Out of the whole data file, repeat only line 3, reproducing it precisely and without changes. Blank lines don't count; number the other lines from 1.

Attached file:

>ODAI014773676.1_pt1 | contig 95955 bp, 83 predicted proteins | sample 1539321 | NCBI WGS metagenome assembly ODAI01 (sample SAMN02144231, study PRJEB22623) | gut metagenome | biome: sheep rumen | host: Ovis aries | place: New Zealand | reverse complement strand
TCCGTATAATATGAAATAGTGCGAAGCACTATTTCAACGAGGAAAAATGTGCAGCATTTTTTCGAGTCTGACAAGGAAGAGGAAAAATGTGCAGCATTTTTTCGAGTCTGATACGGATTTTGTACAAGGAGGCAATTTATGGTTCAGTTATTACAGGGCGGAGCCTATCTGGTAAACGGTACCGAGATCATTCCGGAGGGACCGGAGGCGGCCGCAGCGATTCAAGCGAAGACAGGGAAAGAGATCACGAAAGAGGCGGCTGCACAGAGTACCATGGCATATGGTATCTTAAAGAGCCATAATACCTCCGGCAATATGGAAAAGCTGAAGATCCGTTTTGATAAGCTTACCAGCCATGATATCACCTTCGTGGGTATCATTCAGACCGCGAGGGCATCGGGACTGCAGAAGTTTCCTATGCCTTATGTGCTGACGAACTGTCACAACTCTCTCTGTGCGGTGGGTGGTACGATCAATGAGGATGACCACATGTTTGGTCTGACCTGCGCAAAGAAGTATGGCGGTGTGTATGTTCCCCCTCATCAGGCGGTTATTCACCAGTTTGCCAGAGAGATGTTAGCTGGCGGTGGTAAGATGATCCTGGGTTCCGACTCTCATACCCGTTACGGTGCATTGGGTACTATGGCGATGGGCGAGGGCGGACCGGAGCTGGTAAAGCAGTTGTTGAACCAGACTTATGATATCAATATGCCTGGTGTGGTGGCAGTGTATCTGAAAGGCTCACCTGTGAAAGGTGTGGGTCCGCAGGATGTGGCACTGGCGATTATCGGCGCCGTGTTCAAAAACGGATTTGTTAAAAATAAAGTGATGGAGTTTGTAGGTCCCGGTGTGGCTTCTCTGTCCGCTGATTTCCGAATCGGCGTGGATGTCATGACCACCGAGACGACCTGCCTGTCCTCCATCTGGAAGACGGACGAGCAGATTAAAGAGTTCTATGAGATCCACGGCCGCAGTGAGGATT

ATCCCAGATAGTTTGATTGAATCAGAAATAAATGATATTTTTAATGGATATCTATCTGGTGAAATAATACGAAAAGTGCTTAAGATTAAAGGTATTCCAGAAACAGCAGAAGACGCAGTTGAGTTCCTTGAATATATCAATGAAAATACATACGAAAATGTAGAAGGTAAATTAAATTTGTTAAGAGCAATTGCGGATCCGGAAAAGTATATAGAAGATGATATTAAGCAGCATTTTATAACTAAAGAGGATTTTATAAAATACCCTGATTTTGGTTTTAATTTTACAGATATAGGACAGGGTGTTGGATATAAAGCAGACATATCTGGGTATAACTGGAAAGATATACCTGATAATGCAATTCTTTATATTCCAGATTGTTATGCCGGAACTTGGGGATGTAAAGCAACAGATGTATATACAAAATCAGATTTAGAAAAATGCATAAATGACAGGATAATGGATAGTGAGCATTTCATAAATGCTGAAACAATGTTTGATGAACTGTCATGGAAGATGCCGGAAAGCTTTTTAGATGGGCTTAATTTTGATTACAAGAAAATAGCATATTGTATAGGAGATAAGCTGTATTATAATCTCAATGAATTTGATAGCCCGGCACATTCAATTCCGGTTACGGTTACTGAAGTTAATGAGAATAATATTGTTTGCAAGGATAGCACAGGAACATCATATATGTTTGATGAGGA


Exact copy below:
ATCCCAGATAGTTTGATTGAATCAGAAATAAATGATATTTTTAATGGATATCTATCTGGTGAAATAATACGAAAAGTGCTTAAGATTAAAGGTATTCCAGAAACAGCAGAAGACGCAGTTGAGTTCCTTGAATATATCAATGAAAATACATACGAAAATGTAGAAGGTAAATTAAATTTGTTAAGAGCAATTGCGGATCCGGAAAAGTATATAGAAGATGATATTAAGCAGCATTTTATAACTAAAGAGGATTTTATAAAATACCCTGATTTTGGTTTTAATTTTACAGATATAGGACAGGGTGTTGGATATAAAGCAGACATATCTGGGTATAACTGGAAAGATATACCTGATAATGCAATTCTTTATATTCCAGATTGTTATGCCGGAACTTGGGGATGTAAAGCAACAGATGTATATACAAAATCAGATTTAGAAAAATGCATAAATGACAGGATAATGGATAGTGAGCATTTCATAAATGCTGAAACAATGTTTGATGAACTGTCATGGAAGATGCCGGAAAGCTTTTTAGATGGGCTTAATTTTGATTACAAGAAAATAGCATATTGTATAGGAGATAAGCTGTATTATAATCTCAATGAATTTGATAGCCCGGCACATTCAATTCCGGTTACGGTTACTGAAGTTAATGAGAATAATATTGTTTGCAAGGATAGCACAGGAACATCATATATGTTTGATGAGGA